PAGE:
This dehumanization of immigrants frightens me. Not simply because dehumanization of large groups of people often foreshadows violence. It frightens me because this is just the tip of the iceberg. There is a lot more of this hateful stuff bubbling beneath the surface of our society. Anti-immigrant sentiment has been swelling in Britain for the last two decades, gently encouraged by tabloid journalists and other intellectually lazy people looking for an easy scapegoat for the economic and social problems of the age. As Richard Seymour noted last year in The Guardian, “77% of people in the UK want immigration reduced, and 56% want it ‘reduced a lot‘”.

Britain has been subject to soaring inflows of immigration in the past twenty years. This has meant large-scale changes to the fabric of society, some of which people may like, but many of which they may not. And there is an additional burden on public services. IPSOS-Mori, for instance, found that there is a strong correlation across Europe between anti-immigrant sentiment and people’s perception of strain on public services. In that sense, anti-immigration sentiment in itself may not be entirely irrational.

Still, it does ignore the fact that there may be cleaner solutions to Britain’s problems than simplistically blaming immigration, and trying to clamp down on human movement. None of the strains on public services, health care and infrastructure would exist if only the government would properly scale investment in infrastructure and public services to demand. Immigrants pay more taxes than they draw out in services, so immigration has hardly made such investment unaffordable. Not to mention the billions of pounds in cheap lending that the private market made available to the government at negative real rates during the last parliament — money that could have been invested in infrastructure and public services — but which the government passed on.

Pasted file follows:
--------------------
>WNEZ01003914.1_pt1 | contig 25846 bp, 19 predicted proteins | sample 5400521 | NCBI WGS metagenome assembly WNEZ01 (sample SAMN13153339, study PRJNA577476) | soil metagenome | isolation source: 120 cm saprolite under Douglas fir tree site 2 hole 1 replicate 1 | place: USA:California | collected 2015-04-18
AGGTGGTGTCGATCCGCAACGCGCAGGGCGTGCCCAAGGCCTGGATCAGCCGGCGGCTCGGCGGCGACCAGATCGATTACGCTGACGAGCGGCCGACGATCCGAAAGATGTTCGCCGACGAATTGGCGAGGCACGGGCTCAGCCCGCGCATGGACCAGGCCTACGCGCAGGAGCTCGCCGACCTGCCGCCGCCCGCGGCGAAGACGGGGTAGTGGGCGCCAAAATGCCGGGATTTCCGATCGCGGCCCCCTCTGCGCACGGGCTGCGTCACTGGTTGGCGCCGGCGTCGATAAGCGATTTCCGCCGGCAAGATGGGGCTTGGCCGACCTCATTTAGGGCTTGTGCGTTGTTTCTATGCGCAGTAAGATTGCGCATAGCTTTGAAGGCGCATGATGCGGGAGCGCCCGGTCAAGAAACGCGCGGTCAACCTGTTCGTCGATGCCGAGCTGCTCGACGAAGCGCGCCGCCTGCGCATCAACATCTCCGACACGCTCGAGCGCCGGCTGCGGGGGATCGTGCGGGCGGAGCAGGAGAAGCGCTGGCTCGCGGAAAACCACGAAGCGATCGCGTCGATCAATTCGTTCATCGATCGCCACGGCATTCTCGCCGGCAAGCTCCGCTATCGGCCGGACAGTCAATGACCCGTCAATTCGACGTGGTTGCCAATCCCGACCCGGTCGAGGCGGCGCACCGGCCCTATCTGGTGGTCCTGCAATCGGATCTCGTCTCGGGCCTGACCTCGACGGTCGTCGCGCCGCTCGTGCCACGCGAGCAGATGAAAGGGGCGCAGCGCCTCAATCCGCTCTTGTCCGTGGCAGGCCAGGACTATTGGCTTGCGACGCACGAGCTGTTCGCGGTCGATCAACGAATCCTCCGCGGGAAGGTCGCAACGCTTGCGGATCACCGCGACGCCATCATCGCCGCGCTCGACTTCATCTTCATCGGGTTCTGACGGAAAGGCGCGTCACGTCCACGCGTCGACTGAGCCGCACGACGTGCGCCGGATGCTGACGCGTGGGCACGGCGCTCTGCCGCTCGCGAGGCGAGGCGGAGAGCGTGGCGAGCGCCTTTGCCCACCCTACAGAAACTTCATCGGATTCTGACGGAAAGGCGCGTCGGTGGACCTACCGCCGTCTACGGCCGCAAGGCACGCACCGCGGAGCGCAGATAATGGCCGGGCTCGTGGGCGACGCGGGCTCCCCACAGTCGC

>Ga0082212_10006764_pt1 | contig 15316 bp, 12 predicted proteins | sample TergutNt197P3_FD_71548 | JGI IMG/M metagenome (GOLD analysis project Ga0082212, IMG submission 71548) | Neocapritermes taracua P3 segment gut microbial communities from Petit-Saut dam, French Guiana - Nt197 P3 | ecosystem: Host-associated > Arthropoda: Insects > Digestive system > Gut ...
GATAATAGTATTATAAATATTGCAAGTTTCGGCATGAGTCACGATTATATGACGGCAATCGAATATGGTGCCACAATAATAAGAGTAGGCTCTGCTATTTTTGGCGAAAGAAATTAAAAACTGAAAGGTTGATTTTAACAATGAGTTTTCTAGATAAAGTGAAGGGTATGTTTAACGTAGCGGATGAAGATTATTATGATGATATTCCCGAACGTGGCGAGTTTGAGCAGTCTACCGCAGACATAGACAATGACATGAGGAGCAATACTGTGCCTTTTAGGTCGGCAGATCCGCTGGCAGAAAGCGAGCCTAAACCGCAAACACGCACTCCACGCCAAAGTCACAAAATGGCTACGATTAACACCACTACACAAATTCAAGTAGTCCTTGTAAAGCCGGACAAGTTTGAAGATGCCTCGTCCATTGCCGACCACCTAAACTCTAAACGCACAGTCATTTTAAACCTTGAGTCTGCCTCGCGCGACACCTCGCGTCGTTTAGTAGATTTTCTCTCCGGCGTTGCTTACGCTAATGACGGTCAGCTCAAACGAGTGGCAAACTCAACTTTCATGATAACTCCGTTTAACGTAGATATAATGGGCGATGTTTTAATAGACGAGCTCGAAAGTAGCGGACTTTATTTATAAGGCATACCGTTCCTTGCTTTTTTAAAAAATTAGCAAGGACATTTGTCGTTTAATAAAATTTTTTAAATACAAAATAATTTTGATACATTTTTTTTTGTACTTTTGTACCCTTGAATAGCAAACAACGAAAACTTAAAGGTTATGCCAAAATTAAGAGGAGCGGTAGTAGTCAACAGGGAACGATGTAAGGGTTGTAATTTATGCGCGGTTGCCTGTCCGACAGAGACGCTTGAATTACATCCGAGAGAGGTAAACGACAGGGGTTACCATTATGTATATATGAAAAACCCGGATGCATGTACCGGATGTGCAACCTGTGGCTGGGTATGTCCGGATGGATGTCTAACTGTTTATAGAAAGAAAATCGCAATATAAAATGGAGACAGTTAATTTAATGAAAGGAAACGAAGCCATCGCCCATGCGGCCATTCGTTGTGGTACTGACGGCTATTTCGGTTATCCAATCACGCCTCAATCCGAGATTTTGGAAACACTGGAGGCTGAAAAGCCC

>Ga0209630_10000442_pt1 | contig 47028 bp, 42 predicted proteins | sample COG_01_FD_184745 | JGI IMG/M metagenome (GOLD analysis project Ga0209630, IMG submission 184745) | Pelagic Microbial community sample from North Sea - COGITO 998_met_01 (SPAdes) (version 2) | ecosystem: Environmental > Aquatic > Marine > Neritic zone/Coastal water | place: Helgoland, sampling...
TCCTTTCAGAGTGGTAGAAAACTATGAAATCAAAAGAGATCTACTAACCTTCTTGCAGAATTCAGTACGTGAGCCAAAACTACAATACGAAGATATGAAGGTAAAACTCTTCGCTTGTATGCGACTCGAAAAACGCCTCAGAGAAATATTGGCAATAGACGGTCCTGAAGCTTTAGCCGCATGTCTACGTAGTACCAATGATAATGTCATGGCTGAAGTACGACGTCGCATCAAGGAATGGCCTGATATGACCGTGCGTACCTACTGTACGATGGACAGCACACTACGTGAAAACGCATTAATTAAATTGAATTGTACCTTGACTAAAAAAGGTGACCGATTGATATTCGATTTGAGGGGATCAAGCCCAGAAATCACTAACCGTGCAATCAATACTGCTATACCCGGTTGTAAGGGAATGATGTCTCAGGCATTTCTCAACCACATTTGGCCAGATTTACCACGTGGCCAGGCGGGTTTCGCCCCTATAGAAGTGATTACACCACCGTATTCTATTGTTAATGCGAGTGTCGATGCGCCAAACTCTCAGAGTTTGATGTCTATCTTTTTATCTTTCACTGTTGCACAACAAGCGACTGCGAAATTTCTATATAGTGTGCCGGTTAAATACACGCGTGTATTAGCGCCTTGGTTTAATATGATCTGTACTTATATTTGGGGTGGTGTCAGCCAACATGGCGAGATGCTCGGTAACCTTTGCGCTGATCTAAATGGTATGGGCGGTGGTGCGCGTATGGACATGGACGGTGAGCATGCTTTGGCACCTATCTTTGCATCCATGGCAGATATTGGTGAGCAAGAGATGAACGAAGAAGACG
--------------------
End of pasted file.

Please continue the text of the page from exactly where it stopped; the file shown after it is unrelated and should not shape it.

As America — with its millions of undocumented migrants — is discovering, trying to stem flows of humans is very hard. People are slippy, and they go where they wish. Walls and fences are impediments, but they are not absolutes. People can be incredibly singleminded. The stories of the migrants in Calais who have escaped warzones, famines and despots in Africa and the middle east to slip into Europe, and across the Channel are a testament to the resilience of the human will. That resilience is why the anti-immigration internet trolls are setting their sights upon machine guns and meathooks and other such savagery. Walls and barbed wire and officers with searchlights and sniffer dogs isn’t working.

In the bigger picture, as anti-immigrant sentiment has swelled, there may be an overflow into the demonization and ostracization of ethnic minorities, even those who are here legally. Even those who were born here. Even those such as myself who were born here and are the children of white, English mothers. Even, perhaps, to white Britons who favour multiculturalism and immigration. The data shows that Britain is getting more racist, with 1 in 3 admitting to racial prejudice, up from 25 percent in 2001.

In the long run, I have no doubt that the economic benefits of migration — it’s estimated that completely open borders would roughly double global GDP via more efficient matching of workers and firms — will win out and that humanity will become increasingly transnational, and postnational, and ultimately interplanetary.

But for now, with this tidal wave of anti-immigrant and increasingly racist sentiment, I feel frightened at what my own country — a country that I have lived in my entire life — might be becoming.

Don’t Mention The War


It is wrong to suggest that people should be held accountable for the actions of their ancestors. Blaming each other for the deeds of our ancestors is the cause of vast tracts of human suffering and conflict. Tribes and nations have fought each others for centuries — and, in some places, continue to do so — based on the actions of that tribe or nation’s forefathers. This is irrational. We cannot change the actions of our ancestors. That is perhaps one reason why John Cleese’s portrayal of an idiot hotelier beating down his German guests with a spiel of cringe-inducing World War 2 and Nazi clichés is so absurdly funny.